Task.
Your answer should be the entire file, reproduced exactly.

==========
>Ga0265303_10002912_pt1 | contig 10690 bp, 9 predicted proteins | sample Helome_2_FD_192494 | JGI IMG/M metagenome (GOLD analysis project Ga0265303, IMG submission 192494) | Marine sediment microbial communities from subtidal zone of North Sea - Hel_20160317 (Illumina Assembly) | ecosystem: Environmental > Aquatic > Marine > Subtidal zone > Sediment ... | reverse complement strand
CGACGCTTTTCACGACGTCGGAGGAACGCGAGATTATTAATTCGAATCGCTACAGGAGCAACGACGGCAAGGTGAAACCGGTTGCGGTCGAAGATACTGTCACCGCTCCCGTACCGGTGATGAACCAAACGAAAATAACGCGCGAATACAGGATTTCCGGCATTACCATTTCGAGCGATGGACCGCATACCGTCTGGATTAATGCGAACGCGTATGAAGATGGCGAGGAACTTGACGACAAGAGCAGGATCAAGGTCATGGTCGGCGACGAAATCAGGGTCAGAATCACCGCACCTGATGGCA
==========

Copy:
>Ga0265303_10002912_pt1 | contig 10690 bp, 9 predicted proteins | sample Helome_2_FD_192494 | JGI IMG/M metagenome (GOLD analysis project Ga0265303, IMG submission 192494) | Marine sediment microbial communities from subtidal zone of North Sea - Hel_20160317 (Illumina Assembly) | ecosystem: Environmental > Aquatic > Marine > Subtidal zone > Sediment ... | reverse complement strand
CGACGCTTTTCACGACGTCGGAGGAACGCGAGATTATTAATTCGAATCGCTACAGGAGCAACGACGGCAAGGTGAAACCGGTTGCGGTCGAAGATACTGTCACCGCTCCCGTACCGGTGATGAACCAAACGAAAATAACGCGCGAATACAGGATTTCCGGCATTACCATTTCGAGCGATGGACCGCATACCGTCTGGATTAATGCGAACGCGTATGAAGATGGCGAGGAACTTGACGACAAGAGCAGGATCAAGGTCATGGTCGGCGACGAAATCAGGGTCAGAATCACCGCACCTGATGGCA